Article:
We often feel powerless. Then take a look at the power of God. He shows His power in…

HIS FREEDOM. “Our God is in heaven; he does whatever pleases him” (Psalm 115:3).  The Lord said to Abraham after he and his elderly wife laughed at the thought of having a baby, “Is anything too hard for the Lord?” (Genesis 18:14). Gabriel told Mary, “For with God nothing shall be impossible” (Luke l:37).  Any impossibilities challenging you? They don’t challenge the Almighty.

CREATION. “…by the word of the Lord the heavens were made, and all the host of them by the breath of his mouth” (Psalm 33:6).  “Do you not know?  Have you not heard?  The Lord is the everlasting God, the Creator of the ends of the earth.  He will not grow tired or weary…” (Isaiah 40:28). Good to know.

NATURE.  He is the one who “makes Lebanon to skip like a calf” [an earthquake?], whose voice “breaks the cedars,” “flashes forth flames of fire [lightning], and “shakes the wilderness.” Fireworks!

PRESERVATION.  The Son sustains “all things by his powerful word” (Hebrews 1:3). God asked Job regarding His power of preservation, “Who shut up the sea behind doors when it burst forth from the womb…when I fixed limits for it and set its doors and bars in place, when I said, ‘This far you may come and no farther?’” (Job 38:8-11).

COMMAND OF THE ARMY OF HEAVEN. The psalmist wrote about our warrior God: “Who is this King of glory? The Lord strong and mighty, the Lord mighty in battle” (Ps. 24:8). Angels, powerful servants of God, join in praising His strength: “Ascribe to the Lord, O mighty ones [angels], ascribe to the Lord glory and strength” (Psalm 29:1). Attention!

SALVATION. “The Lord will lay bare his holy arm…and all the ends of the earth will see the salvation of our God” (Isaiah 52:10). The gospel is “the power of God for salvation…” (Romans 1:16). Impressive!

The Old Testament refers often to two great acts of power: the creation and the exodus. In the New Testament, God’s power centers in the cross and resurrection of Jesus Christ.  Paul prays that we might know “the power of his resurrection” (Phil. 3:10).

RESTRAINT OF EVIL. Kings and rulers chafe under the divine restraint.  But “the one enthroned in heaven laughs” (Psalm 2:4).  When evil blossoms forth as a sign of the curtain call of history, twenty-four elders will say, “We give thanks to you, Lord God Almighty, who is and who was, because you have taken your great power and have begun to reign” (Revelation 11:17).

JUDGMENT.  St. John of the Apocalypse continues, “The nations were angry; and your wrath has come” (11:18).  Jesus is returning in “power and great glory” (Matthew 24:30) and His name will be vindicated in his judgment of all humanity.


He never abuses it. His power has not tainted His character. Our words can carry the freight of shame or guilt. By contrast, “every word of God is flawless” (Prov. 30:5).

He gives power to the powerless. Mary praised the God who “has shown strength with his arm, he has scattered the proud in the imagination of their hearts, he has put down the mighty from their thrones, and exalted those of low degree” (Luke l:5l,52). Let us praise the power of God!


The disciples failed that much–in one chapter.  Kids make messes. That is part of what they do–naturally. Then they grow up. When the disciples got it, they really got it. So will you! Don’t be discouraged when you mess up, but grow from it. Failures are not final if you learn from them. This was their debut. Jesus “sent them out to proclaim the kingdom and to heal” (Luke 9:2). But…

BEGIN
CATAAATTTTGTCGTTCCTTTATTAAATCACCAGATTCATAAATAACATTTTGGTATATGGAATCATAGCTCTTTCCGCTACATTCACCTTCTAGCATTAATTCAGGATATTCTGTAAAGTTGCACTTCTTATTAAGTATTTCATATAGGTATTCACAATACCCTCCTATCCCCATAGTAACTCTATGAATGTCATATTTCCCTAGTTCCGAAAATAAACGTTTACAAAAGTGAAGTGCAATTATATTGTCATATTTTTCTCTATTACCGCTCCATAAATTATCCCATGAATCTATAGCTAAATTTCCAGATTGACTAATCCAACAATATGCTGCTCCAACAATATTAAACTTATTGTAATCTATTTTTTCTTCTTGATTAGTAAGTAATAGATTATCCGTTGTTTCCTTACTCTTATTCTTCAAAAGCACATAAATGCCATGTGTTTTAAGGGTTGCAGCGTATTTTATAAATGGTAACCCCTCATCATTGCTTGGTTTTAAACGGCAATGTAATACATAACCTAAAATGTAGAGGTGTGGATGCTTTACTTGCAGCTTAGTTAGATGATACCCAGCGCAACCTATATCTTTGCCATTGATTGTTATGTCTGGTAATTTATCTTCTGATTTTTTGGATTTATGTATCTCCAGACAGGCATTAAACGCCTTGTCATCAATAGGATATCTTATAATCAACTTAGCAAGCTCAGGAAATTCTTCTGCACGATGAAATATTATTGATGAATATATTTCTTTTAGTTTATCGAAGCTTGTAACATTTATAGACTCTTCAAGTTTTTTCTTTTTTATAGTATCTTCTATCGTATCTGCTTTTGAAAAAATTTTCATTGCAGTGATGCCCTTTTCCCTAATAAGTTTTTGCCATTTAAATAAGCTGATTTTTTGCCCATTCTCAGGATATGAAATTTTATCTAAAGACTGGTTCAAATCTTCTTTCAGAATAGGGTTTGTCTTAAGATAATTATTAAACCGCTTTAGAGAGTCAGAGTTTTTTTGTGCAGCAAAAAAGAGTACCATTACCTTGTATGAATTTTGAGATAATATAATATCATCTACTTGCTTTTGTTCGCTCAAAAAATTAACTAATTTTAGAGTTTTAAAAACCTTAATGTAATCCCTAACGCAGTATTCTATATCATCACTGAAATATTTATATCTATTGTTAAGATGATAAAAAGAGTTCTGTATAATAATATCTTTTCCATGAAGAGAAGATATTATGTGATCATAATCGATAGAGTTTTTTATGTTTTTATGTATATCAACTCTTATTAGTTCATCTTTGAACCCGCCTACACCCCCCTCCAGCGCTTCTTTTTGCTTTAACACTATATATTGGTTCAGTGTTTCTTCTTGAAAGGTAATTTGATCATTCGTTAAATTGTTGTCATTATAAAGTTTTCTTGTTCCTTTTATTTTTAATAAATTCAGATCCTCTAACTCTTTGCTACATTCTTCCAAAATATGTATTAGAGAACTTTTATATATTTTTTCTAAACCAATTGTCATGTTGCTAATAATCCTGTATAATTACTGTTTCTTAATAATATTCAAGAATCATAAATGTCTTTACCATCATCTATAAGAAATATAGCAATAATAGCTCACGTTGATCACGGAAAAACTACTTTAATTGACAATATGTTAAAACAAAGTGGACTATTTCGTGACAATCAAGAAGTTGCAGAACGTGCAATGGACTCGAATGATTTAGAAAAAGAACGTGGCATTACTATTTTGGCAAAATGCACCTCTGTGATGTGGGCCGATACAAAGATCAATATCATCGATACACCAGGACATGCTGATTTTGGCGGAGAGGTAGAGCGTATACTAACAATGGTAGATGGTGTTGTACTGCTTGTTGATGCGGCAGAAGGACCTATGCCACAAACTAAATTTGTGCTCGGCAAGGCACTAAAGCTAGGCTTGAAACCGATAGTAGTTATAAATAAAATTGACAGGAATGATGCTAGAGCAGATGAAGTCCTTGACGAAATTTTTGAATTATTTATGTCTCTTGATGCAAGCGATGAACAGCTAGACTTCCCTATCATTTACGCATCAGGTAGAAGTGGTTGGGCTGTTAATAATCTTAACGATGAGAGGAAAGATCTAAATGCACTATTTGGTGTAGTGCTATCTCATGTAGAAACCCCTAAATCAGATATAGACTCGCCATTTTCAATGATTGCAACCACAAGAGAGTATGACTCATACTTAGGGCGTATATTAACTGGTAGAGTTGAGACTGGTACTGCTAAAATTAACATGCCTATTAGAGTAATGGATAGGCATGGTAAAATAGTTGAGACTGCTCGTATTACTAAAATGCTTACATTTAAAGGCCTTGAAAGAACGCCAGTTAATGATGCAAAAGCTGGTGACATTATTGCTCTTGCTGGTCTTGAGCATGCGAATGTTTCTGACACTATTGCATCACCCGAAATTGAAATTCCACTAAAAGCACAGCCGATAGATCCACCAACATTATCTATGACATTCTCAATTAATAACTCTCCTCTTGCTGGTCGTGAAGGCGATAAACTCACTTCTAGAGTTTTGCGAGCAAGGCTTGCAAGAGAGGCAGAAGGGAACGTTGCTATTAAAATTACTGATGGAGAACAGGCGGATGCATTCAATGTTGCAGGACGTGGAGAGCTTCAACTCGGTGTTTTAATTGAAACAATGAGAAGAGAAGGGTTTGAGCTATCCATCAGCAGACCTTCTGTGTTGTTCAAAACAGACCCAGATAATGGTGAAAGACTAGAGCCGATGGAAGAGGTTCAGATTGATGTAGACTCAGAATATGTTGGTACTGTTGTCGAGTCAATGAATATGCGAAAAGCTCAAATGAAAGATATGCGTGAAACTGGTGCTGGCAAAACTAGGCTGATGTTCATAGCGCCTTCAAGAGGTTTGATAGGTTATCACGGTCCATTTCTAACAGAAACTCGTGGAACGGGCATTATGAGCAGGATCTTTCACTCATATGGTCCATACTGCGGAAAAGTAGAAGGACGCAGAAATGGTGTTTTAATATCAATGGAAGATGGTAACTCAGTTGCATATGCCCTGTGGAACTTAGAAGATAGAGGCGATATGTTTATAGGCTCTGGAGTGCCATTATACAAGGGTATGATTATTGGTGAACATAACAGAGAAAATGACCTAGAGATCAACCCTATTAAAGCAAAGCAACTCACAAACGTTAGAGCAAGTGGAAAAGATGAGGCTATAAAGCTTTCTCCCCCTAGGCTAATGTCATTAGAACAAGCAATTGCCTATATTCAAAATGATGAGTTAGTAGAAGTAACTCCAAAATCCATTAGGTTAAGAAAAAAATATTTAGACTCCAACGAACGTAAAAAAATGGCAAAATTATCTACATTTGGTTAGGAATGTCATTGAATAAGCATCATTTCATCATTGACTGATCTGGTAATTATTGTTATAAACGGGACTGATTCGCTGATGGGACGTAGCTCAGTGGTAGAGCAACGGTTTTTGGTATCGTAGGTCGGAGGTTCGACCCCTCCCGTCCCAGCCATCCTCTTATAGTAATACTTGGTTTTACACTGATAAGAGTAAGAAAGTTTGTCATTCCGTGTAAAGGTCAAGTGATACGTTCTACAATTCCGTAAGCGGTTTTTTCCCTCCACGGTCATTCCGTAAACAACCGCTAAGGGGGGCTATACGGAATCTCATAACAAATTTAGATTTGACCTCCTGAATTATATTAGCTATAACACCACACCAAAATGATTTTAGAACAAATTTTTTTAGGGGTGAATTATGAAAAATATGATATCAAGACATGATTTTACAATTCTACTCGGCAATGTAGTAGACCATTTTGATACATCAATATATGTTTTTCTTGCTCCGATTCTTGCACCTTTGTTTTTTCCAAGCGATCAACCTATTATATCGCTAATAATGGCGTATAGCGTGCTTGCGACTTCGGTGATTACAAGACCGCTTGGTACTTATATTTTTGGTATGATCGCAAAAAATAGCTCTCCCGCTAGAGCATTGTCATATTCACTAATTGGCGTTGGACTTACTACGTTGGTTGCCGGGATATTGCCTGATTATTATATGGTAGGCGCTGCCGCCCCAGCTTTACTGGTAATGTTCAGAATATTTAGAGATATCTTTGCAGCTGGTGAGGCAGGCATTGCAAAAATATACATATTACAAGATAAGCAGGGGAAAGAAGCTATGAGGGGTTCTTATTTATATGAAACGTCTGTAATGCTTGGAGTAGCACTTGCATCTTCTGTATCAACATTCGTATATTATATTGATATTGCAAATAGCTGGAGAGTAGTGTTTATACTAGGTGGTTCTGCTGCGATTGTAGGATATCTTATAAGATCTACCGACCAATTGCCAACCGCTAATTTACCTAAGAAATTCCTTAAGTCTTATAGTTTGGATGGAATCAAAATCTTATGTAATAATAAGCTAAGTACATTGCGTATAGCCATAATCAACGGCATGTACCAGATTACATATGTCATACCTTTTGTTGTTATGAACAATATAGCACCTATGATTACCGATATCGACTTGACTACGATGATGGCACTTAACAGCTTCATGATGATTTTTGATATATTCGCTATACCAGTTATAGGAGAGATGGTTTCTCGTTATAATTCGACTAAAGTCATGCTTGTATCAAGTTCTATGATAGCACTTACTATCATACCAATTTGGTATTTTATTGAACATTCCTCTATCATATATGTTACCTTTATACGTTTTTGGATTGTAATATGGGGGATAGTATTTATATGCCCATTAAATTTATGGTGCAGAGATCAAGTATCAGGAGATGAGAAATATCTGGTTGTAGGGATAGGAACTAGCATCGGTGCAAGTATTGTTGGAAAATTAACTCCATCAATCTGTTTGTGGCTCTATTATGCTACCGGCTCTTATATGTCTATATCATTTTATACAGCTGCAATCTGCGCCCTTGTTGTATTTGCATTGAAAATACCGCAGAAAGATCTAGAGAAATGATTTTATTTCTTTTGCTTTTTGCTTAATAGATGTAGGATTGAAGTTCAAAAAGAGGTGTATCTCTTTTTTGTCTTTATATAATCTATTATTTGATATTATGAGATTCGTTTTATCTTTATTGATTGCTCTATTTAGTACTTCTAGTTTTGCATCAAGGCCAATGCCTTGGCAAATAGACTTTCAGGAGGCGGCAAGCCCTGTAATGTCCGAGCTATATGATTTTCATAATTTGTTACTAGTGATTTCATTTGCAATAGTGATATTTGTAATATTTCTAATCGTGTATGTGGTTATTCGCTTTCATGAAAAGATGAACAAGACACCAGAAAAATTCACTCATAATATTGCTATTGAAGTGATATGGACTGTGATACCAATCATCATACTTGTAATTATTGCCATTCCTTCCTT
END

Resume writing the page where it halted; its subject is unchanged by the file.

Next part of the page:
Jesus had plans to feed the multitude–they didn’t. “We have no more than five loaves and two fish–unless we are to go and buy food for all these people” (Luke 9:13). Philip even got out his calculator to prove it couldn’t happen (John 6:7).They knew how much they lacked, not how much Jesus had. And even after Jesus fed the crowd, they still didn’t have faith the next time around. Jesus marveled at two things–great faith and the lack of it. Upgrade your faith monitor!


“‘Let us make three tents, one for you and one for Moses and one for Elijah’–not knowing what he said” (Luke 9:33). Peter, if you don’t know what to say–don’t! He was comparing Jesus to these two great men. When they disappeared, it was time for the Father to speak, and He knew what to say: “This is my Son, my Chosen One; listen to him!” The Son of God dwarfs all other heroes. Listen!


Jesus didn’t say, “I understand; this is a tough one.” He said, “O faithless and twisted generation, how long am I to be with you and bear with you?” (9:41). Jesus expects a fight with the darkness and knows we can win it. Believe–and go for it!


“And they were afraid to ask him…” (45). Jesus spoke about his suffering and death many times, and it went over their heads. They were thinking glory, not gory. Peter was even bold enough to rebuke Jesus for speaking about death: “This shall never happen to you,” because Peter didn’t want it to happen to himself. But it did–and he was ready for it!


They were in the presence of greatness, and they were still trying to climb the ladder. Jesus had to remind them that “he who is least among you all is the one who is great” (48). It’s not how high you can get but how low you can go!


Call it sectarianism: our group is better than yours. “I am of Apollos.” Jesus encouraged them to be inclusive rather than exclusive. An embrace works better than a stiff-arm. “The one who is not against you is for you” (50).


Judgment is not the first thing that comes to mind for Jesus in the face of rejection. It is for some of his followers. God says, “I have no pleasure in the death of the wicked…” (Ez. 33:11). Mercy wins over judgment. Sure hope you learn well when you mess up. (Thank you, Dave Heinrich, for the insights that led to this study!)